The new catalouge is entitled Rare Books with Insightful Inscriptions, and as well as the in-depth contextual descriptions and provenance information contained within the catalogue, you can, if you’re within reach of Mayfair, go and view a selection from the catalogue for yourself, where the books will be on display for a few weeks. This collection is more ‘science’ than ‘science-fiction’, although there are some strong representatives of our favourite genre to be found, notably that copy of War of the Worlds, which has been inscribed and dated by the author, who has also drawn a small self-portrait on the title page.
This then is the heart of this catalogue – a collection of books which have been inscribed by their authors, or owned by other renowned people who have made their own annotations. In terms of affordability, this catalogue offers few opportunities for the novice collector, but the age and heritage of these specific books means that, more than previous catalogues, these are for the serious bibliophile, or the academic library seeking to add to its collection thanks to a generous benefactor. But the catalogue alone provides hours of educational entertainment – and not a little inducement of envy towards those who will end up calling these esteemed tomes their own.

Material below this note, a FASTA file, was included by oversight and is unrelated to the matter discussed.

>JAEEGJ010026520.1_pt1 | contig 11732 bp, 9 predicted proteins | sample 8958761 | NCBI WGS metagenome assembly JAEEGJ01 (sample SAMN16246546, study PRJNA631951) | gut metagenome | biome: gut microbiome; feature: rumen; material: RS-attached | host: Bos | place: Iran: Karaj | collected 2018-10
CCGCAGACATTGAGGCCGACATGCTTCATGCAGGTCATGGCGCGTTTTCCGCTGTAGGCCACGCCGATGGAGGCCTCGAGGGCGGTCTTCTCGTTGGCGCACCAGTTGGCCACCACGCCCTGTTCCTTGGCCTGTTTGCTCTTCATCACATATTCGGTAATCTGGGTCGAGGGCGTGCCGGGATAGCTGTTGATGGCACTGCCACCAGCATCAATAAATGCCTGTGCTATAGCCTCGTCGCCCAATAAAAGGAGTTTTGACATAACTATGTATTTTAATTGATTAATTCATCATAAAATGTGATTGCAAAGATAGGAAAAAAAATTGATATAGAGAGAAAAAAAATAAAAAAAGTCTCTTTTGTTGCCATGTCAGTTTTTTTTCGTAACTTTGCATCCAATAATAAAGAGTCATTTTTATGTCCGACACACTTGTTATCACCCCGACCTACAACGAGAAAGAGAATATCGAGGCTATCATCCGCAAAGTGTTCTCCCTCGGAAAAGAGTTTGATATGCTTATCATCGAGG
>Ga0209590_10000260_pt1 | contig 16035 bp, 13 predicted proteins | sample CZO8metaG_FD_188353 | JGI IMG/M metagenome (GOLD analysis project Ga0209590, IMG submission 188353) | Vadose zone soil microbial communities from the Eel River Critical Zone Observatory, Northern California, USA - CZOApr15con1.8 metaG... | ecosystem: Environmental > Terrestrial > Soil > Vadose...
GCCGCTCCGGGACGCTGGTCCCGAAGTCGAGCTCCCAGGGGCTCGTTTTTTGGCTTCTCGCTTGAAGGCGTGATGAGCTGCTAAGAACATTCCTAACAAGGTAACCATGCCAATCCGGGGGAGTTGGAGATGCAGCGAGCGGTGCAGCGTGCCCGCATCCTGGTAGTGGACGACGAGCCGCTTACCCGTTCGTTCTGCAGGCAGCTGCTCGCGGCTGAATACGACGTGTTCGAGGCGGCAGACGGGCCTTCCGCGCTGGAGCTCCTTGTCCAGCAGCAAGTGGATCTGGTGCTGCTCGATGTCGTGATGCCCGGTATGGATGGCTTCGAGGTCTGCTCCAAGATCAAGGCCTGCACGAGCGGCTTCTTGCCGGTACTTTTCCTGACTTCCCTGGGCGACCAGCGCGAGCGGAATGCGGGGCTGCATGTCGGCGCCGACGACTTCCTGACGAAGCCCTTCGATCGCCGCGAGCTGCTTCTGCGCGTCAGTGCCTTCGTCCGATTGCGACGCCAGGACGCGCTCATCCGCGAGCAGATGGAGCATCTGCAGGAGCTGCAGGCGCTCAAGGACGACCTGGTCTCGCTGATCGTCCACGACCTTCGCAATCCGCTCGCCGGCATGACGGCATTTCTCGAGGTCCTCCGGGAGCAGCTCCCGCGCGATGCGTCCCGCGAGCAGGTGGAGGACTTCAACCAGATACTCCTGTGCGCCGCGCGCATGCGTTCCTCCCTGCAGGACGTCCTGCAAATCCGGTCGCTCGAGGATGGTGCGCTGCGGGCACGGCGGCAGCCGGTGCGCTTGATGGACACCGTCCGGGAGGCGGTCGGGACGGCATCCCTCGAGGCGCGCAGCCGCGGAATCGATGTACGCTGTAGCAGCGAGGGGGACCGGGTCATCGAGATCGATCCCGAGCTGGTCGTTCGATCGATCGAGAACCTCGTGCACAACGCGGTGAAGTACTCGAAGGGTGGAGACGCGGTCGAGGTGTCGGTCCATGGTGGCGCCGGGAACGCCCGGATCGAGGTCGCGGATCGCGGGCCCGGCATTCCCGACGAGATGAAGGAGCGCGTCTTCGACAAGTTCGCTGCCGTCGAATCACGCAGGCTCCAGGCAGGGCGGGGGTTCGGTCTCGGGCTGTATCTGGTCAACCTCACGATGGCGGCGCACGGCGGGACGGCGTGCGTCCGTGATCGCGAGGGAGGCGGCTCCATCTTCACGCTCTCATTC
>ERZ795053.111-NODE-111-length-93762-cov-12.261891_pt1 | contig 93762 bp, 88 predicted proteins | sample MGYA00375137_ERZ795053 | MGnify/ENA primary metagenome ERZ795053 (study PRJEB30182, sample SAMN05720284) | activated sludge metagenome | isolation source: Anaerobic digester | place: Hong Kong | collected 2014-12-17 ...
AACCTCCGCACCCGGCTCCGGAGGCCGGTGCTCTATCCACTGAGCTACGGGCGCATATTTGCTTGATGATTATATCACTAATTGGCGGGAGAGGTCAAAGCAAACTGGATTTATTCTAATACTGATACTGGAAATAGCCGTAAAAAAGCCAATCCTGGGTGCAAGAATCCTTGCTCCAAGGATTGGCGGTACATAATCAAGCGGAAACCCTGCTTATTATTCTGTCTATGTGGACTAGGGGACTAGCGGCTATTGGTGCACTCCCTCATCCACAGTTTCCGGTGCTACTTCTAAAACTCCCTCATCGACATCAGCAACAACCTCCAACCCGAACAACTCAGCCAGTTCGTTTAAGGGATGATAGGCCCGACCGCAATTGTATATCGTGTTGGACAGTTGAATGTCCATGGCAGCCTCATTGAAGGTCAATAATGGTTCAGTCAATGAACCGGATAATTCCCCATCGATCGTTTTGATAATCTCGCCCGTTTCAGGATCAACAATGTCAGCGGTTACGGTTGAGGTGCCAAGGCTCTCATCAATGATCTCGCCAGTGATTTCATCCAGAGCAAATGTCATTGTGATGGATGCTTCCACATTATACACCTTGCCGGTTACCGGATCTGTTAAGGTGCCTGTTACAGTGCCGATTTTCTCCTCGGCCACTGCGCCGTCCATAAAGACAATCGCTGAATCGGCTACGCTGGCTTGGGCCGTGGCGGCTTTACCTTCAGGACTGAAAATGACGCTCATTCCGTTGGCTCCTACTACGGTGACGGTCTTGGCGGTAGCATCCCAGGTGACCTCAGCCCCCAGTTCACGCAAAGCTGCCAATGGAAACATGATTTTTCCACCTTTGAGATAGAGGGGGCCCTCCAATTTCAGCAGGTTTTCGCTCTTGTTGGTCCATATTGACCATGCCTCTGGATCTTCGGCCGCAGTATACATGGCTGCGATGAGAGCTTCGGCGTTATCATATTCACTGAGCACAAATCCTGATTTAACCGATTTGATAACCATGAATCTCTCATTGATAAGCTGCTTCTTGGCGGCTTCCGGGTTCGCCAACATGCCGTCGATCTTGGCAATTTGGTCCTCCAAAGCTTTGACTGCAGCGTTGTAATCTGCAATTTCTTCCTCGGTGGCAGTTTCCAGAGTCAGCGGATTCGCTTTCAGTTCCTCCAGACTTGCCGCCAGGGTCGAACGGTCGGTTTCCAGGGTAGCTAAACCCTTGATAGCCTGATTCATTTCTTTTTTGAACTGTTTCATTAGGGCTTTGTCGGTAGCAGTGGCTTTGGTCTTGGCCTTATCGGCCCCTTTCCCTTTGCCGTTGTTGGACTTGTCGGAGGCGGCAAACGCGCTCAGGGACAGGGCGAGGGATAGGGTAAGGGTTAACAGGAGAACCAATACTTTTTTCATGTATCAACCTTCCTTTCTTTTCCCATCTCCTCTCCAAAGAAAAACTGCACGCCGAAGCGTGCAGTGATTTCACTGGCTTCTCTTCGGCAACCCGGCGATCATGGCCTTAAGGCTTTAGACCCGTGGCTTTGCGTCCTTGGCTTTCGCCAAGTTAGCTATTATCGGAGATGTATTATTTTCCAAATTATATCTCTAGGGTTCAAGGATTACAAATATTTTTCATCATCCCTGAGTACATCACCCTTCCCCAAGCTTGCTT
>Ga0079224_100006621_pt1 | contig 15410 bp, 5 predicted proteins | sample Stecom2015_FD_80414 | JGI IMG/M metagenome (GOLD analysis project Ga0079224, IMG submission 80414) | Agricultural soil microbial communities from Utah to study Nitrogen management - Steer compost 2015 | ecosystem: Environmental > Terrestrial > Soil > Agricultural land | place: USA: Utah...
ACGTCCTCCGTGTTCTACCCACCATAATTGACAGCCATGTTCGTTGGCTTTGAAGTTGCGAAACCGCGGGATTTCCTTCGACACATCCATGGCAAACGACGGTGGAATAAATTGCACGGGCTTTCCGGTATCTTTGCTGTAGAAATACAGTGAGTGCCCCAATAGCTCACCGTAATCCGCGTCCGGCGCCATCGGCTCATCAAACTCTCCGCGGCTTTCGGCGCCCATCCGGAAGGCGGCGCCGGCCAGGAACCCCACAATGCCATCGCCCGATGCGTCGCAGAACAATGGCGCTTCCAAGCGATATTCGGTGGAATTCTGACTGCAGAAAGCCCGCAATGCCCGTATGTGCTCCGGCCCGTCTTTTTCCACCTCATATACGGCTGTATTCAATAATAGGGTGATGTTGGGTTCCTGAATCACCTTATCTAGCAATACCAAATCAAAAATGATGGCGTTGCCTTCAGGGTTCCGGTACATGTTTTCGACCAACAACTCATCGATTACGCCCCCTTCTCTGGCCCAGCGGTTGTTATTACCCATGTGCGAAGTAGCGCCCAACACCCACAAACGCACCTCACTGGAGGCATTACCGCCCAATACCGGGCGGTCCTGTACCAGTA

Appreciating that a trip to Mayfair might not be possible for everyone, this catalogue also details Harrington’s forthcoming appearances at a range of book fairs in global locations – they’ll be in New York early in March before heading to Tokyo later this month.
Rare Books with Insightful Inscriptions, a catalogue exhibition, is at Harrington’s Mayfair shop on Dover Street (nearest Tube – Green Park), open daily from Monday to Saturday.